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The Xinjiang regional government in China’s far west is deleting data, destroying documents, tightening controls on information and holding high-level meetings in response to leaks of classified papers on its mass detention camps for Uighurs and other predominantly Muslim minorities, according to four people in contact with government employees there.
Top officials are deliberating how to respond to the leaks in meetings at the Chinese Communist Party’s regional headquarters in Urumqi, Xinjiang’s capital, some of the people said.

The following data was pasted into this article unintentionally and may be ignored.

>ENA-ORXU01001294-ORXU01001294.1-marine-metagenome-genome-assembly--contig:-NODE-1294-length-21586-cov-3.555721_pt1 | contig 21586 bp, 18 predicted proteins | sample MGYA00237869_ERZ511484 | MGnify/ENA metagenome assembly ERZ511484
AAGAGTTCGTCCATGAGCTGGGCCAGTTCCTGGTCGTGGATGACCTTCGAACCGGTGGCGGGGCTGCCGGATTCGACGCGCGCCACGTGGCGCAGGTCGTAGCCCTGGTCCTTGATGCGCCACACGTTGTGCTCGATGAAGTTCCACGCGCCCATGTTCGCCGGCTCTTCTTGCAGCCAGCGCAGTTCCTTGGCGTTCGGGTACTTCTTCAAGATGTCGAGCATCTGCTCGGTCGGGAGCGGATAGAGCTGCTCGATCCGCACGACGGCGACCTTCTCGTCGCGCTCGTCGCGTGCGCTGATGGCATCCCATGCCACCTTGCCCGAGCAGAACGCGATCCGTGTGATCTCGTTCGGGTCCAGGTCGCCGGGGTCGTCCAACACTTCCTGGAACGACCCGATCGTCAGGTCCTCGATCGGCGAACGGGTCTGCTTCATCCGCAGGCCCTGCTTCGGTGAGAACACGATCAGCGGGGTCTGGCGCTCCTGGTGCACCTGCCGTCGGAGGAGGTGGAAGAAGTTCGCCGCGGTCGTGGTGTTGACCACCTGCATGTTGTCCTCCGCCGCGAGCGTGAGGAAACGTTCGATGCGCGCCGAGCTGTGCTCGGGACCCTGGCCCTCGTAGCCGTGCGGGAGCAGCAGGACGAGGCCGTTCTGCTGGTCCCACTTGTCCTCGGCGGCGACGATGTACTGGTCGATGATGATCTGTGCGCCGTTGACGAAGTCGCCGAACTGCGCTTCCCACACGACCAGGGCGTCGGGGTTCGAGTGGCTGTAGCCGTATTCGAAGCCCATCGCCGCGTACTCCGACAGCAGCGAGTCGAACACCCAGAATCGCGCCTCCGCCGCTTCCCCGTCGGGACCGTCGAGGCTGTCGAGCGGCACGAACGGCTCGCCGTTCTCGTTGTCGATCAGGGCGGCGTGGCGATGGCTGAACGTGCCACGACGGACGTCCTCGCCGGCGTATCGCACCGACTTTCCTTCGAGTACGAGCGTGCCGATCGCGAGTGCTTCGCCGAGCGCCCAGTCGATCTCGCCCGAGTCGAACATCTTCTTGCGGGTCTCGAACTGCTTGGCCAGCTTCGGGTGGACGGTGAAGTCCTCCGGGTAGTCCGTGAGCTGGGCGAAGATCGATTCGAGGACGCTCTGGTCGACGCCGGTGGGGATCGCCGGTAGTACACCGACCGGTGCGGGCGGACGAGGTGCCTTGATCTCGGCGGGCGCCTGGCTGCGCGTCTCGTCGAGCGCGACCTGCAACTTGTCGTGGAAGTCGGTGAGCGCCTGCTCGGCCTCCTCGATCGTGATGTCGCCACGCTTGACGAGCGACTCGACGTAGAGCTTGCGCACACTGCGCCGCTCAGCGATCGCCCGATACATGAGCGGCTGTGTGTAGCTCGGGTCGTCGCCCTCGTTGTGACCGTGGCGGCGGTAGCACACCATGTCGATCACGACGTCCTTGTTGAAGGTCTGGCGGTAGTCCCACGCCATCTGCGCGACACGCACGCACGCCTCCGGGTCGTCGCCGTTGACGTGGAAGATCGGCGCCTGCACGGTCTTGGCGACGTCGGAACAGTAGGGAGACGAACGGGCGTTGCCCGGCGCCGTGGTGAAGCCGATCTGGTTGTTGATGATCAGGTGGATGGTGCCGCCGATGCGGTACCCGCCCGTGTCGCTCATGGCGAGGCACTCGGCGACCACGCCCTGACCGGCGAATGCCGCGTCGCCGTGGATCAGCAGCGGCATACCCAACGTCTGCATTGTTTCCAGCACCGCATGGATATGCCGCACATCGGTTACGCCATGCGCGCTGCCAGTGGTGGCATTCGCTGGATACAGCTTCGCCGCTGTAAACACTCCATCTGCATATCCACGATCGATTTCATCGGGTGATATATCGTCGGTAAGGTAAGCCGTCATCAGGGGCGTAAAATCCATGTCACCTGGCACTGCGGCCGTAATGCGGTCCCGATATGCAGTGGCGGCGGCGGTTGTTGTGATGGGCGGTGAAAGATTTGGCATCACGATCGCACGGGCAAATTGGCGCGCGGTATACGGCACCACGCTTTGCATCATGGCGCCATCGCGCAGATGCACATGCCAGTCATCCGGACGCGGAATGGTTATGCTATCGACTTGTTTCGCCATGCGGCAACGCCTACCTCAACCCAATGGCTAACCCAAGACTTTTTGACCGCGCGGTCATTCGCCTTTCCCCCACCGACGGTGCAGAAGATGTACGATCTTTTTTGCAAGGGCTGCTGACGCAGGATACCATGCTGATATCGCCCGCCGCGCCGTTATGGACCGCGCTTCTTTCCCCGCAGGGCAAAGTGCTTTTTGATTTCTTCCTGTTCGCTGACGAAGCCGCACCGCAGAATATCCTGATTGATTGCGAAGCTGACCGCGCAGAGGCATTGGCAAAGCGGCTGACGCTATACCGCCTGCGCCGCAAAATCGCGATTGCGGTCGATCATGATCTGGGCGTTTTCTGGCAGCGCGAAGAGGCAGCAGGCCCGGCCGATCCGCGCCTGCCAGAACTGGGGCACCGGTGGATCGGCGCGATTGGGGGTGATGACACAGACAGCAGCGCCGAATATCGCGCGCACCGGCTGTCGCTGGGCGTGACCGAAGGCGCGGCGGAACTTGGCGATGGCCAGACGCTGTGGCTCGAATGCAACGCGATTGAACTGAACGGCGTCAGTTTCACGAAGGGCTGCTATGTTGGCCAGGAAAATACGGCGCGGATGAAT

They spoke on condition of anonymity because of fears of retribution against themselves, family members and the government workers. The meetings began days after The New York Times published last month a cache of internal speeches on Xinjiang by top leaders including Chinese President Xi Jinping.
They continued after the International Consortium of Investigative Journalists worked with news organizations around the world including The Associated Press to publish secret guidelines for operating detention centers and instructions on how to use technology to target people. The Chinese government has long struggled with its 11-millionstrong Uighur population, an ethnic Turkic minority native to Xinjiang, and in recent years has detained 1 million or more Uighurs and other minorities in the camps. (AP)